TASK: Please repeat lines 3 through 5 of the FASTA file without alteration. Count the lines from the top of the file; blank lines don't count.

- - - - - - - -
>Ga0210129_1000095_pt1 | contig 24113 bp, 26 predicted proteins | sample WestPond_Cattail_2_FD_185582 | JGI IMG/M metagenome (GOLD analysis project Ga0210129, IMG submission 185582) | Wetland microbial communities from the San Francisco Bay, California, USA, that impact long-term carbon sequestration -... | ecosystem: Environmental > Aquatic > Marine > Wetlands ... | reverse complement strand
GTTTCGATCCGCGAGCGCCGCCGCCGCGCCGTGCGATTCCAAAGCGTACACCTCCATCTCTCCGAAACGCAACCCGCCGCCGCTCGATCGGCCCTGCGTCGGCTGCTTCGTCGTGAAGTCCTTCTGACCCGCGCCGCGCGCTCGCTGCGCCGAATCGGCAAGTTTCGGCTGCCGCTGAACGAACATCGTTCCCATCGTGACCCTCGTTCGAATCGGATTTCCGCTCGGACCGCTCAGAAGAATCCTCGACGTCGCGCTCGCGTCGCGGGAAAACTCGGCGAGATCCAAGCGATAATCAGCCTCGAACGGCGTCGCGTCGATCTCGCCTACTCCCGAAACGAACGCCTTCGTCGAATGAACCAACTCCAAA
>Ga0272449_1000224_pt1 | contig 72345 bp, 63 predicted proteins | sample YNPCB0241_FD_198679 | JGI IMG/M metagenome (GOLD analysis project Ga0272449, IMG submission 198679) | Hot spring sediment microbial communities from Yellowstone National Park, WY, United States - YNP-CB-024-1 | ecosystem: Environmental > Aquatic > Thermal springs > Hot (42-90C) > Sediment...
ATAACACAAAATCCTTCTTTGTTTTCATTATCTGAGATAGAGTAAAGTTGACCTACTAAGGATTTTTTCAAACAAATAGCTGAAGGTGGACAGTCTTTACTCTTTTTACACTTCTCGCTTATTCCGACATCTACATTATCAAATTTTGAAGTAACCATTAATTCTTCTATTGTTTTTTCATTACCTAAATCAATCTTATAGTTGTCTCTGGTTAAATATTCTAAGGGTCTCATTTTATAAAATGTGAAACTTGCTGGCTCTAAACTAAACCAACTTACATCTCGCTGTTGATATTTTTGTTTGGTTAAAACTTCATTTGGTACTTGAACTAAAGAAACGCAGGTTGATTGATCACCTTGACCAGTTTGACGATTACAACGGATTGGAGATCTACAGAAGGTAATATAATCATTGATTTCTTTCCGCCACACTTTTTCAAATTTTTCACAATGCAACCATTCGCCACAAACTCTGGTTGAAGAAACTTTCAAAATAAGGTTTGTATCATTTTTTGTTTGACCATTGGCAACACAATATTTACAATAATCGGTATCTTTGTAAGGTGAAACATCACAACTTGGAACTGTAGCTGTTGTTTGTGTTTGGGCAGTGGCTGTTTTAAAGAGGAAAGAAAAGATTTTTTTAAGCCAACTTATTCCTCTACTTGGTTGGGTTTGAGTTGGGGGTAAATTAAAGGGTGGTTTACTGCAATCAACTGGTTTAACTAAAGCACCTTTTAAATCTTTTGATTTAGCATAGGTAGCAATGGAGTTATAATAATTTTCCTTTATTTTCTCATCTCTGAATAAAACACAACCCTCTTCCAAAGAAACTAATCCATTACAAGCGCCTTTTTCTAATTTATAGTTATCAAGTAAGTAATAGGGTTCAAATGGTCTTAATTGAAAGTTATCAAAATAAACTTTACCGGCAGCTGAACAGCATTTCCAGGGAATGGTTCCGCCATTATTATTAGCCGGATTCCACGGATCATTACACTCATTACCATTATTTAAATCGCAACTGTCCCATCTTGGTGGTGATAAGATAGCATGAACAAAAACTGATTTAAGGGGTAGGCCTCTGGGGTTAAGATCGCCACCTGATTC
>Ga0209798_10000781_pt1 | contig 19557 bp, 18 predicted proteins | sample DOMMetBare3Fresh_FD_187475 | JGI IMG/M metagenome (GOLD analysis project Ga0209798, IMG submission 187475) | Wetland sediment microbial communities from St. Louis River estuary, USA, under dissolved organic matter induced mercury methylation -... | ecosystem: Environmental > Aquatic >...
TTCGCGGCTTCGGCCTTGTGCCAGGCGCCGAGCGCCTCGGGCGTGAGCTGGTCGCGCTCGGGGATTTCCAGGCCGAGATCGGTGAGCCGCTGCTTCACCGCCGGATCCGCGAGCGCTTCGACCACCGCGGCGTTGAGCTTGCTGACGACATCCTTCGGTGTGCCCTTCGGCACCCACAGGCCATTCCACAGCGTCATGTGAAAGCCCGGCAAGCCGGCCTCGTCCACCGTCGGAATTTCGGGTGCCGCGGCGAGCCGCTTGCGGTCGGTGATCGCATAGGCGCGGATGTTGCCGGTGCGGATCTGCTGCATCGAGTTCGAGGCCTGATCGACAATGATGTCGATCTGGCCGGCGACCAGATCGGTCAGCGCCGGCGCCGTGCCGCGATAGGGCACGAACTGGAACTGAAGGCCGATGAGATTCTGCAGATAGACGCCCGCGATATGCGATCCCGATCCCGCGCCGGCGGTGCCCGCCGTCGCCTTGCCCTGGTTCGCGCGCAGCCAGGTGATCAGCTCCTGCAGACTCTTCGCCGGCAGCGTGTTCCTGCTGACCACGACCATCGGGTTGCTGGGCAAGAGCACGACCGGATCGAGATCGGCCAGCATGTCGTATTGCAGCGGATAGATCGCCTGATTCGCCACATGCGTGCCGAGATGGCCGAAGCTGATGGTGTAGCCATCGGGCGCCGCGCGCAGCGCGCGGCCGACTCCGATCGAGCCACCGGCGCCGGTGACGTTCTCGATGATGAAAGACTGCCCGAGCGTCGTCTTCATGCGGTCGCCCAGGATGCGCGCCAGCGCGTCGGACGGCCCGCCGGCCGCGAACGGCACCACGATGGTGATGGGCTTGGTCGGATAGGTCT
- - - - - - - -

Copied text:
>Ga0272449_1000224_pt1 | contig 72345 bp, 63 predicted proteins | sample YNPCB0241_FD_198679 | JGI IMG/M metagenome (GOLD analysis project Ga0272449, IMG submission 198679) | Hot spring sediment microbial communities from Yellowstone National Park, WY, United States - YNP-CB-024-1 | ecosystem: Environmental > Aquatic > Thermal springs > Hot (42-90C) > Sediment...
ATAACACAAAATCCTTCTTTGTTTTCATTATCTGAGATAGAGTAAAGTTGACCTACTAAGGATTTTTTCAAACAAATAGCTGAAGGTGGACAGTCTTTACTCTTTTTACACTTCTCGCTTATTCCGACATCTACATTATCAAATTTTGAAGTAACCATTAATTCTTCTATTGTTTTTTCATTACCTAAATCAATCTTATAGTTGTCTCTGGTTAAATATTCTAAGGGTCTCATTTTATAAAATGTGAAACTTGCTGGCTCTAAACTAAACCAACTTACATCTCGCTGTTGATATTTTTGTTTGGTTAAAACTTCATTTGGTACTTGAACTAAAGAAACGCAGGTTGATTGATCACCTTGACCAGTTTGACGATTACAACGGATTGGAGATCTACAGAAGGTAATATAATCATTGATTTCTTTCCGCCACACTTTTTCAAATTTTTCACAATGCAACCATTCGCCACAAACTCTGGTTGAAGAAACTTTCAAAATAAGGTTTGTATCATTTTTTGTTTGACCATTGGCAACACAATATTTACAATAATCGGTATCTTTGTAAGGTGAAACATCACAACTTGGAACTGTAGCTGTTGTTTGTGTTTGGGCAGTGGCTGTTTTAAAGAGGAAAGAAAAGATTTTTTTAAGCCAACTTATTCCTCTACTTGGTTGGGTTTGAGTTGGGGGTAAATTAAAGGGTGGTTTACTGCAATCAACTGGTTTAACTAAAGCACCTTTTAAATCTTTTGATTTAGCATAGGTAGCAATGGAGTTATAATAATTTTCCTTTATTTTCTCATCTCTGAATAAAACACAACCCTCTTCCAAAGAAACTAATCCATTACAAGCGCCTTTTTCTAATTTATAGTTATCAAGTAAGTAATAGGGTTCAAATGGTCTTAATTGAAAGTTATCAAAATAAACTTTACCGGCAGCTGAACAGCATTTCCAGGGAATGGTTCCGCCATTATTATTAGCCGGATTCCACGGATCATTACACTCATTACCATTATTTAAATCGCAACTGTCCCATCTTGGTGGTGATAAGATAGCATGAACAAAAACTGATTTAAGGGGTAGGCCTCTGGGGTTAAGATCGCCACCTGATTC
>Ga0209798_10000781_pt1 | contig 19557 bp, 18 predicted proteins | sample DOMMetBare3Fresh_FD_187475 | JGI IMG/M metagenome (GOLD analysis project Ga0209798, IMG submission 187475) | Wetland sediment microbial communities from St. Louis River estuary, USA, under dissolved organic matter induced mercury methylation -... | ecosystem: Environmental > Aquatic >...